As NATO ‘Ally’ Turkey Snuggles Even More Closely with Islamic Terrorist Organization, State Dept Spokesman Tongue-Tied

The latest version of the U.S. State Department ventriloquist dummy – perhaps just temporary and giving Jen Psaki and Marie Harf time to recuperate from lying on a daily basis – is Jeff Rathke. This week, he’s found himself in the very difficult position of having to respond to questions about why NATO ‘ally’ Turkey is embracing Hamas leadership.

When first confronted, Rathke had no answer and said he would later, via CNS News:

The next day, Rathke acknowledged the warming ties between Turkey and Hamas but offered little else:

Something major very well may be going on in the world of geopolitics. When it comes to harboring Hamas and Muslim Brotherhood terrorists, there have been perhaps no greater allies than Turkey and Qatar. Yet, earlier this month, shortly after Qatari Emir Sheikh Tamim bin Hamad al-Thani visited Turkey and met with President Recep Tayyip Erdogan, Qatar publicly broke from its alliance with Turkey over the very contentious issue of relations with Egypt.

Erdogan still hasn’t gotten over the Muslim Brotherhood’s removal from power there. As has reported for some time, Turkey has been a welcome refuge to Muslim Brotherhood leaders who fled Egypt after the removal of Mohammed Mursi.

A consequence of the easing of these relations between Egypt and Qatar is that Turkey is now having to pick up the slack of embracing Hamas leaders. The last time Qatar showed the consequences of obvious pressure to do something about its cozy ties with the Brotherhood was in the days after Mursi’s removal. However, it never really did much.

As for the latest developments, CNS News reports:

The Turkish boost for Hamas may be linked to broader political shifts in the region.

Although Turkey under the AKP has been a longstanding supporter of Hamas, it has generally been seen as a step behind Qatar, which has poured millions of dollars into the Hamas-ruled Gaza Strip and has provided a base for Meshaal and Hamas’ “political bureau” since early 2012.

Qatar’s strong backing for Hamas – and for the Muslim Brotherhood (MB) of which Hamas is an affiliate – caused a serious rift between the small Gulf state and Arab nations opposed to the Brotherhood, primarily Saudi Arabia, the UAE, and Egypt under President Abdel Fattah el-Sisi.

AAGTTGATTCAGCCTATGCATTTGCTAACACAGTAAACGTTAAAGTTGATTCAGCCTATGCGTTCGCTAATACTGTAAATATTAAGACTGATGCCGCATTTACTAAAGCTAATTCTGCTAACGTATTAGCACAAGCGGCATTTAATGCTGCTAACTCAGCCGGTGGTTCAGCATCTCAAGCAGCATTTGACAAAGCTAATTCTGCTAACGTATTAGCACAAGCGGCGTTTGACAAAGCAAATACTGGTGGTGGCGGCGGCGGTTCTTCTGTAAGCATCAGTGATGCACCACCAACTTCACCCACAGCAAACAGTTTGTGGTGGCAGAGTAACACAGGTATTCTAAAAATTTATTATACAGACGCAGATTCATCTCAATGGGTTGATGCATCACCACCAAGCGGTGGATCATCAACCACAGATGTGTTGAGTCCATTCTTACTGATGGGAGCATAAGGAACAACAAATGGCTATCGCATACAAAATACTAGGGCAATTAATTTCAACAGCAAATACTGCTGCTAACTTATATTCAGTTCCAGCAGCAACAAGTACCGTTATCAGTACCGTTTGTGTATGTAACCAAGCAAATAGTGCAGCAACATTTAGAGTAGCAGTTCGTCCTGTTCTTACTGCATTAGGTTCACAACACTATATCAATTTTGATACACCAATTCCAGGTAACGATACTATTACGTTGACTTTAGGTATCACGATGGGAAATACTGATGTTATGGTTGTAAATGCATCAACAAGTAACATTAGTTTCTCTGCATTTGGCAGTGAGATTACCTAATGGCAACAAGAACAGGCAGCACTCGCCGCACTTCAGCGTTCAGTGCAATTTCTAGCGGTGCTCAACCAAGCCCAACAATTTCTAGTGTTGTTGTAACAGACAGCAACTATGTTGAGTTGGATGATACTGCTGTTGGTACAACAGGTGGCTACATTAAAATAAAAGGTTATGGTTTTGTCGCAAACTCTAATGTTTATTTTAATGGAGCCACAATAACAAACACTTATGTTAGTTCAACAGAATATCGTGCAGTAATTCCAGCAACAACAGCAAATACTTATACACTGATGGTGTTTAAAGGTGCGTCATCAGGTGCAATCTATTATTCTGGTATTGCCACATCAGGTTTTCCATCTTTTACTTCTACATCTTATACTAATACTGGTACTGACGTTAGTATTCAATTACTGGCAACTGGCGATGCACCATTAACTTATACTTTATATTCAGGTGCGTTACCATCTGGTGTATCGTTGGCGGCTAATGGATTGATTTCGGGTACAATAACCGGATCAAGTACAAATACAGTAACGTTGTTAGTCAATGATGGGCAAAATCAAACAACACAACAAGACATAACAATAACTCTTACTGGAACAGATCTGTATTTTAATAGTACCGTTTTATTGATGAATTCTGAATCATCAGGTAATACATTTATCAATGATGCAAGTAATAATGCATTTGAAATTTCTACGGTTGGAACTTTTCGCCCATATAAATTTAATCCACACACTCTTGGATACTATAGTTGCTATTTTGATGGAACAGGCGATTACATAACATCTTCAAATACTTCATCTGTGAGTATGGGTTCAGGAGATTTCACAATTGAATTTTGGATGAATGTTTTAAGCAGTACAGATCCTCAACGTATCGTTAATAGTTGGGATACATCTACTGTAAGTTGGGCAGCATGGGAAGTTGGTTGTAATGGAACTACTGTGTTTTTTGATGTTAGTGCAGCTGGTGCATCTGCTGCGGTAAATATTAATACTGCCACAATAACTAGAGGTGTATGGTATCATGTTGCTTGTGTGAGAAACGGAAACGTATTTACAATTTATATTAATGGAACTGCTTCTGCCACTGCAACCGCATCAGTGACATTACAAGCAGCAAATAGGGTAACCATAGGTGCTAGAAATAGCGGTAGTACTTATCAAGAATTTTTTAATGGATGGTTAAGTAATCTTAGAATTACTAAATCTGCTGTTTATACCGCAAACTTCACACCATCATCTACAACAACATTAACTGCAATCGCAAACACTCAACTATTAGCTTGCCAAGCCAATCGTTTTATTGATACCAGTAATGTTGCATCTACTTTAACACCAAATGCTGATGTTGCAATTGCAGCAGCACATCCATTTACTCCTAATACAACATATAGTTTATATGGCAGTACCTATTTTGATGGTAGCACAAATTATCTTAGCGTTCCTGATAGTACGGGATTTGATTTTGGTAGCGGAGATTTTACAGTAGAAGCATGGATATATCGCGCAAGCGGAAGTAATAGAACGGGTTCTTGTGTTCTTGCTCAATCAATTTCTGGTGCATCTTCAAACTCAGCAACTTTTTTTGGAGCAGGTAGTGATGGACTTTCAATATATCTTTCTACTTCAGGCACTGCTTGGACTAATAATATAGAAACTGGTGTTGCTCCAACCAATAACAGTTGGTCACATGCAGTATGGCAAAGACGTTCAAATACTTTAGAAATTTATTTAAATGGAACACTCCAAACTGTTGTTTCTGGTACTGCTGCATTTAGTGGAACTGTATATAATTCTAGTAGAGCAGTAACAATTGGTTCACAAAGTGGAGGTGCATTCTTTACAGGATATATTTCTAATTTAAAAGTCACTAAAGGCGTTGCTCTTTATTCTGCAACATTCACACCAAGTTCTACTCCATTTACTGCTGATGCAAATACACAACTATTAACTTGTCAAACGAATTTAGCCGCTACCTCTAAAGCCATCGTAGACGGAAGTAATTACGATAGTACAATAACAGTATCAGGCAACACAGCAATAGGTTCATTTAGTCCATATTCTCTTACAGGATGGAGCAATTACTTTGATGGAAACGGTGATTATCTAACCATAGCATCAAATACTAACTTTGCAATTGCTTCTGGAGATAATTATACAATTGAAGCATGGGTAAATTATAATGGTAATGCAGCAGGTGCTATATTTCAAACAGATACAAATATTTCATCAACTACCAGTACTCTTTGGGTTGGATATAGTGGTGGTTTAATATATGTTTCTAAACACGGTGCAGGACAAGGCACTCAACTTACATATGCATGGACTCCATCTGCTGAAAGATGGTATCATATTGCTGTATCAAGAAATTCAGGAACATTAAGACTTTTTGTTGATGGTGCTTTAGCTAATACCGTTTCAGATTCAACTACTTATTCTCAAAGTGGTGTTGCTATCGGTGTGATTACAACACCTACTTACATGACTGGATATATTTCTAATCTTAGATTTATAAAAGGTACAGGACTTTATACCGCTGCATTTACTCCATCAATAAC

Since last fall, however, Qatar has been trying to mend those ties.

It expelled MB figures, and then this month suspended operations in Egypt of a pro-Brotherhood television channel, an Al-Jazeera affiliate. (Supporters of three Al-Jazeera journalists jailed in Egypt a year ago after being convicted of aiding the MB hope they may soon be freed as part of the rapprochement between Doha and Cairo.)

Last week, a day after a Qatari envoy met with Sisi in Cairo, Gulf media reported that Qatar may temporarily suspend funding of Hamas. Analysts wonder whether a Meshaal move to Turkey could be on the cards.

“In the wake of the recent reconciliation between Egypt and Qatar, rumors have spread in Gaza that Qatar may ask Meshaal, who lives in Doha, Qatar, to leave Qatar to placate Egyptian President Abdel Fattah el-Sisi,” Yoni Ben Menachem, a senior Middle East analyst for the Jerusalem Center for Public Affairs, wrote on Monday.

“The Egyptian leader regards Hamas as an enemy and as part of the Muslim Brotherhood, which has been declared a terrorist movement in Egypt. Among the possible sites mentioned for Meshaal’s new headquarters was Turkey.”

As reported, regardless of how much Qatar wants to be a Muslim Brotherhood ally with Turkey, it’s a very small country that is part of the a much larger Gulf region that includes Saudi Arabia and other Gulf States that are opposing terrorist groups like Hamas out of necessity and the need for survival.

If Qatar had the ability to pick up and move out of the region and become a small peninsula of Turkey it probably would. As it stands, it’s tied to Saudi Arabia like a Siamese twin and whether it likes it or not, as goes the larger Arabian peninsula, so goes Qatar.

As for the matter of the U.S. supporting a NATO ally that supports a designated Foreign Terrorist Organization (FTO), has been arguing for quite a while that Turkey should be booted from NATO.


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